The Minister also argued that both the Defendant and the interim receiver had an additional obligation to meet the unsecured liability for environmental clean up. The Court rejected this argument, and stated that it was contrary to both the Order appointing the interim receiver, and the provisions of the BIA (section 14.06(2)) which state that a trustee is not personally liable for any environmental damage that arose prior to the trustee’s appointment, or after the trustee’s appointment unless the condition arose because of the trustee’s gross negligence or wilful misconduct.
The Court concluded that none of the Defendant, the interim receiver or the trustee had any personal obligation to pay the costs of the environmental clean-up, and that beyond the specific charge against the contaminated property, and any contiguous land, the Minister was nothing more than an unsecured creditor in the Defendant’s bankruptcy in respect of those clean up costs.
In reaching this conclusion the Court considered the Alberta Court of Appeal decision in Panameriana De Bienes y Servicios S.A. v. Northern Badger Oil and Gas Ltd. [citation omitted] which held that a bankrupt company had an inchoate liability for the ultimate abandonment of certain oil wells which passed to a receiver/manager who had been appointed pursuant to section 47 of the BIA. The Alberta Court of Appeal had held that the Alberta statutory requirements concerning abandonment did not directly conflict with the scheme of distribution under the BIA, and thus the doctrine of paramountcy had no application, even though the result meant less money for distribution to the secured creditor.
In deciding not to follow the reasoning in Panamericana, the Court observed that the Panamericana decision was rendered by the Alberta Court of Appeal before section 14.06(7) of the BIA was enacted. Since section 14.06(7) of the BIA specifically legislates concerning the issue of priority of any environmental cleanup costs, those provisions must take precedence over any provincial legislation, such as the provincial statute relied upon by the Minister. Furthermore, since the field has now been occupied by Parliament, any provincial effort to further extend rights to the Crown in respect of environmental contamination must be viewed as being in conflict with the provisions of the federal statute, and therefore inoperative.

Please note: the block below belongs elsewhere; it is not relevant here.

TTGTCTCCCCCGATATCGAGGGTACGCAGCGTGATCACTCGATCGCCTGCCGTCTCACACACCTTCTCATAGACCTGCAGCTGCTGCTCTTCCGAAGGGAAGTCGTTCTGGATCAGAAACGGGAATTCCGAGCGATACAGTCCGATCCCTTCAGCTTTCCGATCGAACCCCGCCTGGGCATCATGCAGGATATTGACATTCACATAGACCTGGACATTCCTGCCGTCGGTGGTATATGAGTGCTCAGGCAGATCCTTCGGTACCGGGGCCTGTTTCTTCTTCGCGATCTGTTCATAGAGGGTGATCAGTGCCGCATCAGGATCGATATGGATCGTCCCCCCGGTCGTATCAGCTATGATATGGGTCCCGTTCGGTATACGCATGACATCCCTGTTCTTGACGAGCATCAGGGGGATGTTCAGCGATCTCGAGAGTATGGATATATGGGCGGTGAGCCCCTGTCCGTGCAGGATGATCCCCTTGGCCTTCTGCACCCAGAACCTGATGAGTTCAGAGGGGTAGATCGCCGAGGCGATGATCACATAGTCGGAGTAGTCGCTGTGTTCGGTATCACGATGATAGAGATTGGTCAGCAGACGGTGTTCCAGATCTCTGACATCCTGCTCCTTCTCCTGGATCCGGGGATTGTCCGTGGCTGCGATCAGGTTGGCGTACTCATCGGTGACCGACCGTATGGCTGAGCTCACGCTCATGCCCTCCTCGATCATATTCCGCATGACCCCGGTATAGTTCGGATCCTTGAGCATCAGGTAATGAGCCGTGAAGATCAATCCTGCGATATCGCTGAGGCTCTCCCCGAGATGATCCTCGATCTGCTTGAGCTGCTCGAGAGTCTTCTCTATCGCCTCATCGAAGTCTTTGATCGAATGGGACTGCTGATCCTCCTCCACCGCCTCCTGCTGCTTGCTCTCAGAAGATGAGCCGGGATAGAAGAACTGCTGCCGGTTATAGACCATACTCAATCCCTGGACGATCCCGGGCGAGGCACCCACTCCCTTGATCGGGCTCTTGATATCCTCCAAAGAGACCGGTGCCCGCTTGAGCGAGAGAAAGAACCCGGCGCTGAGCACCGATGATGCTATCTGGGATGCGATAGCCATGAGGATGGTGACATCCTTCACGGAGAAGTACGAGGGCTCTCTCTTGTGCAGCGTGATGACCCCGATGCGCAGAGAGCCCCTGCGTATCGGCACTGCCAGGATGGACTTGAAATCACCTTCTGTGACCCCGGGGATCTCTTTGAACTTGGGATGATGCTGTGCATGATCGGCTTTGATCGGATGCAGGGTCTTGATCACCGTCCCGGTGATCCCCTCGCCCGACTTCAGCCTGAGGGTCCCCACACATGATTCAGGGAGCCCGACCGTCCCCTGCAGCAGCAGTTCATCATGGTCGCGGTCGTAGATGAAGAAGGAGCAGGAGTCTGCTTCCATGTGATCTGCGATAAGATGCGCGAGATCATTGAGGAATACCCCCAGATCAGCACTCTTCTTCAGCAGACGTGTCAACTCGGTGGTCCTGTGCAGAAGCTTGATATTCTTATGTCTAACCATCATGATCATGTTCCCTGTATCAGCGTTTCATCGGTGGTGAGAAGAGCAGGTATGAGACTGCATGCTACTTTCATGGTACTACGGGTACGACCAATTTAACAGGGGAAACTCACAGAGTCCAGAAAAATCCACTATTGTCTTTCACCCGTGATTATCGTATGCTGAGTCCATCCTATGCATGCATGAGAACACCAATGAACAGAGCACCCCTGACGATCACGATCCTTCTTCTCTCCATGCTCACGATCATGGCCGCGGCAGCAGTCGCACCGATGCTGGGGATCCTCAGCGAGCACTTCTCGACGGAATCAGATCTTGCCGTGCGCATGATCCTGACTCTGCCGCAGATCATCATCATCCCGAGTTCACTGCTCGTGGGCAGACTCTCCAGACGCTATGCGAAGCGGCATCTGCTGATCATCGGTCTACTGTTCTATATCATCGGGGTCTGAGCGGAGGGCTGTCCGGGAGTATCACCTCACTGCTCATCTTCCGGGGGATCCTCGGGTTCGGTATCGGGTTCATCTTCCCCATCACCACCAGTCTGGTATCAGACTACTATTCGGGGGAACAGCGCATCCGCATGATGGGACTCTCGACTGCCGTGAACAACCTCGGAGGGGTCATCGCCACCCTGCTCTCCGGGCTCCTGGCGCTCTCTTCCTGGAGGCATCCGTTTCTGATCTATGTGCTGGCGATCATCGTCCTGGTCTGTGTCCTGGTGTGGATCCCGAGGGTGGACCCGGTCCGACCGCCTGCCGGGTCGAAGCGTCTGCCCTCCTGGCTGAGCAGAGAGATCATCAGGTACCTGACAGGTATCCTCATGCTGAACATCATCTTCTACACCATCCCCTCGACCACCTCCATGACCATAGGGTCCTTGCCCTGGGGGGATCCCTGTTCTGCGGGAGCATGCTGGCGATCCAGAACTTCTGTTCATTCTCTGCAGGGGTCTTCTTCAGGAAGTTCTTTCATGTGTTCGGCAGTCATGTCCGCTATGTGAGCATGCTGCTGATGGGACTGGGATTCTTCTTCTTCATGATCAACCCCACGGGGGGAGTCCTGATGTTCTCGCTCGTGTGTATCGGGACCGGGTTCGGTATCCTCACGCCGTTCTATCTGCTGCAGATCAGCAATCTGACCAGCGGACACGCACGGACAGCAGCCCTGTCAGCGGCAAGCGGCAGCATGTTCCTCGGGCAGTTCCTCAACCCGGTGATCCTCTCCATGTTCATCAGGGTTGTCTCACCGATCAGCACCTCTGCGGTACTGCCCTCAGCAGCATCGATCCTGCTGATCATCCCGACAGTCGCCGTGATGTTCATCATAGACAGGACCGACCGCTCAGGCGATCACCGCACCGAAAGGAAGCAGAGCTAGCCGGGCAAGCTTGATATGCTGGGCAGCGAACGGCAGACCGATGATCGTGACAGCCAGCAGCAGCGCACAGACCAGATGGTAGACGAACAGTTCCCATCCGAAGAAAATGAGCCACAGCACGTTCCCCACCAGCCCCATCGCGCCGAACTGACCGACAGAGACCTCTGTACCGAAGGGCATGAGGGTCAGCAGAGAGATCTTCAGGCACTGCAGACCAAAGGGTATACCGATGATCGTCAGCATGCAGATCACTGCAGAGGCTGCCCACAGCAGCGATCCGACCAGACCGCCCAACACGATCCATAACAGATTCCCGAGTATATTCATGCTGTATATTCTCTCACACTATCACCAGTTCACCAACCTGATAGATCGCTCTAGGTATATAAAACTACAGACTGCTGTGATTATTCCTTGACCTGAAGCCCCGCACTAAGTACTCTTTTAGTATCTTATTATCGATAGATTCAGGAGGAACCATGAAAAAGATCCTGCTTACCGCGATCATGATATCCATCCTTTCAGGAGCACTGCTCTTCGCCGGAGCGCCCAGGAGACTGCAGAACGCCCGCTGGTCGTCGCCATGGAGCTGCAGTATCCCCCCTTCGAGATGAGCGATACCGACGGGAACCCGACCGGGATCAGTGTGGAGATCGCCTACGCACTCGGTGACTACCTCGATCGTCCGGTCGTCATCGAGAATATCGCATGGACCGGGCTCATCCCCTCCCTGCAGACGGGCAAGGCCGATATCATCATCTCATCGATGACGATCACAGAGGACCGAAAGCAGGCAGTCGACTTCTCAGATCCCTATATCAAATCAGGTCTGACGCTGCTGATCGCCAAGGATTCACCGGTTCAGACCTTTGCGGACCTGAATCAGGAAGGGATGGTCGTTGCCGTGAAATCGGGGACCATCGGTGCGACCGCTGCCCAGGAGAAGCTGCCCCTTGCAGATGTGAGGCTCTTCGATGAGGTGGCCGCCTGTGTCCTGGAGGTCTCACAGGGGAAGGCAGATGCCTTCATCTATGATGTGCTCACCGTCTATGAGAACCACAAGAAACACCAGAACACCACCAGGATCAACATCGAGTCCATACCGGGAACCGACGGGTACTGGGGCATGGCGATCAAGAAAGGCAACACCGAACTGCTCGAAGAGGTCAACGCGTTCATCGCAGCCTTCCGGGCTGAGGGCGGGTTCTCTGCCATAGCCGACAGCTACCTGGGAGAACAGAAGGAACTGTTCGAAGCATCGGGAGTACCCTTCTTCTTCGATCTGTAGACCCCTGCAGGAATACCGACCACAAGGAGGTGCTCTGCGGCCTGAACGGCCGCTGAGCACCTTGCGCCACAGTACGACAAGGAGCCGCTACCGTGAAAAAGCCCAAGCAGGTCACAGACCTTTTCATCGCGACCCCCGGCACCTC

The Administrator’s Objection
The Administrator on the other hand relied upon provincial legislation which created a "deemed trust" against any employer’s assets in amount equal to the unpaid remittances, and which went further, and created a lien in favour of the Administrator on all of the employer’s assets, in an amount equal to the amounts deemed to be held in trust by the deemed trust provisions.
Relying on the Supreme Court of Canada’s decision in British Columbia v. Henfrey Samson Blair Ltd. [citation omitted] the Court found that the deemed trust created by the provincial legislation in this case did not create the type of trust property which is excluded from the property of the bankrupt by section 67 of the BIA. Therefore the Administrator’s argument that the funds in question were held on trust for the Administrator failed.
The Court then went on to consider the validity of separate provisions in the provincial legislation which created a lien in favour of the Administrator for the amounts owing by the Defendant in respect of the two pensions. On this issue, the Plaintiff argued that the lien provisions of the provincial statute were merely an attempt to do indirectly that which the deemed trust provisions could not do directly: elevate the unpaid pension remittances to secured claims in a bankruptcy. Ultimately, the Court agreed, and concluded that the lien provisions within the provincial statute were enacted in an attempt to enforce the deemed trust provisions upon the bankruptcy of an employer, and thereby circumvent the difficulties surrounding the deemed trust provisions as a result of the Henfrey Samson Blair decision referred to above.
The content of this article is intended to provide a general guide to the subject matter. Specialist advice should be sought about your specific circumstances.